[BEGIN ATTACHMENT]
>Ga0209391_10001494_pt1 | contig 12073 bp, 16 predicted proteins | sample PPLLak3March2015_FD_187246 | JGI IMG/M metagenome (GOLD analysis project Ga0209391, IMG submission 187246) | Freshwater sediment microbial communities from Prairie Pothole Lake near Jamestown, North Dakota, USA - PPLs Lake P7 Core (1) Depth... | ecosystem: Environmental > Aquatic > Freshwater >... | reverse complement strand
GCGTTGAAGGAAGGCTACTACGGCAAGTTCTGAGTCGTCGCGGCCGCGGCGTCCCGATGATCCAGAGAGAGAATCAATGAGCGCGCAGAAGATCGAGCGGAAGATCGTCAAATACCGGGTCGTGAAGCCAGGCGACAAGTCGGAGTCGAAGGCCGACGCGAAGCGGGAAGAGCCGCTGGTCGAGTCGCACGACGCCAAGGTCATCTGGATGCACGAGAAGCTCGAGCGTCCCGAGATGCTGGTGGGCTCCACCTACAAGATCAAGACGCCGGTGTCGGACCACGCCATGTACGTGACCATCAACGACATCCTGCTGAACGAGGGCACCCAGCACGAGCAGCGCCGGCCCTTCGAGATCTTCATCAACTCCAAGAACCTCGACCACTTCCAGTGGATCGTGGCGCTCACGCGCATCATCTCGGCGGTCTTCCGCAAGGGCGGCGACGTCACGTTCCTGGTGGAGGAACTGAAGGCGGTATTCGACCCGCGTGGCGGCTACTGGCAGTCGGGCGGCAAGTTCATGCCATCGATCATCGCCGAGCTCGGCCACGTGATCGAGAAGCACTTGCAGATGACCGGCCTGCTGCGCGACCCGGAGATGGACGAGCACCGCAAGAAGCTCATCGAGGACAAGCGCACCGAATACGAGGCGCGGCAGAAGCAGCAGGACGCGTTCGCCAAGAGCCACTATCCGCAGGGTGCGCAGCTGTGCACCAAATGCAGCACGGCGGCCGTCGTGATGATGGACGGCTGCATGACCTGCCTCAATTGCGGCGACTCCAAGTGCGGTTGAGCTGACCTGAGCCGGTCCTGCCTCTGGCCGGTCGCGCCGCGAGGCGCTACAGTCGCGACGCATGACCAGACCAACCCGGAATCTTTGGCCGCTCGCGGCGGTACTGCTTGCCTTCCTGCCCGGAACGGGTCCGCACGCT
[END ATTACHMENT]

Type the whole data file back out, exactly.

>Ga0209391_10001494_pt1 | contig 12073 bp, 16 predicted proteins | sample PPLLak3March2015_FD_187246 | JGI IMG/M metagenome (GOLD analysis project Ga0209391, IMG submission 187246) | Freshwater sediment microbial communities from Prairie Pothole Lake near Jamestown, North Dakota, USA - PPLs Lake P7 Core (1) Depth... | ecosystem: Environmental > Aquatic > Freshwater >... | reverse complement strand
GCGTTGAAGGAAGGCTACTACGGCAAGTTCTGAGTCGTCGCGGCCGCGGCGTCCCGATGATCCAGAGAGAGAATCAATGAGCGCGCAGAAGATCGAGCGGAAGATCGTCAAATACCGGGTCGTGAAGCCAGGCGACAAGTCGGAGTCGAAGGCCGACGCGAAGCGGGAAGAGCCGCTGGTCGAGTCGCACGACGCCAAGGTCATCTGGATGCACGAGAAGCTCGAGCGTCCCGAGATGCTGGTGGGCTCCACCTACAAGATCAAGACGCCGGTGTCGGACCACGCCATGTACGTGACCATCAACGACATCCTGCTGAACGAGGGCACCCAGCACGAGCAGCGCCGGCCCTTCGAGATCTTCATCAACTCCAAGAACCTCGACCACTTCCAGTGGATCGTGGCGCTCACGCGCATCATCTCGGCGGTCTTCCGCAAGGGCGGCGACGTCACGTTCCTGGTGGAGGAACTGAAGGCGGTATTCGACCCGCGTGGCGGCTACTGGCAGTCGGGCGGCAAGTTCATGCCATCGATCATCGCCGAGCTCGGCCACGTGATCGAGAAGCACTTGCAGATGACCGGCCTGCTGCGCGACCCGGAGATGGACGAGCACCGCAAGAAGCTCATCGAGGACAAGCGCACCGAATACGAGGCGCGGCAGAAGCAGCAGGACGCGTTCGCCAAGAGCCACTATCCGCAGGGTGCGCAGCTGTGCACCAAATGCAGCACGGCGGCCGTCGTGATGATGGACGGCTGCATGACCTGCCTCAATTGCGGCGACTCCAAGTGCGGTTGAGCTGACCTGAGCCGGTCCTGCCTCTGGCCGGTCGCGCCGCGAGGCGCTACAGTCGCGACGCATGACCAGACCAACCCGGAATCTTTGGCCGCTCGCGGCGGTACTGCTTGCCTTCCTGCCCGGAACGGGTCCGCACGCT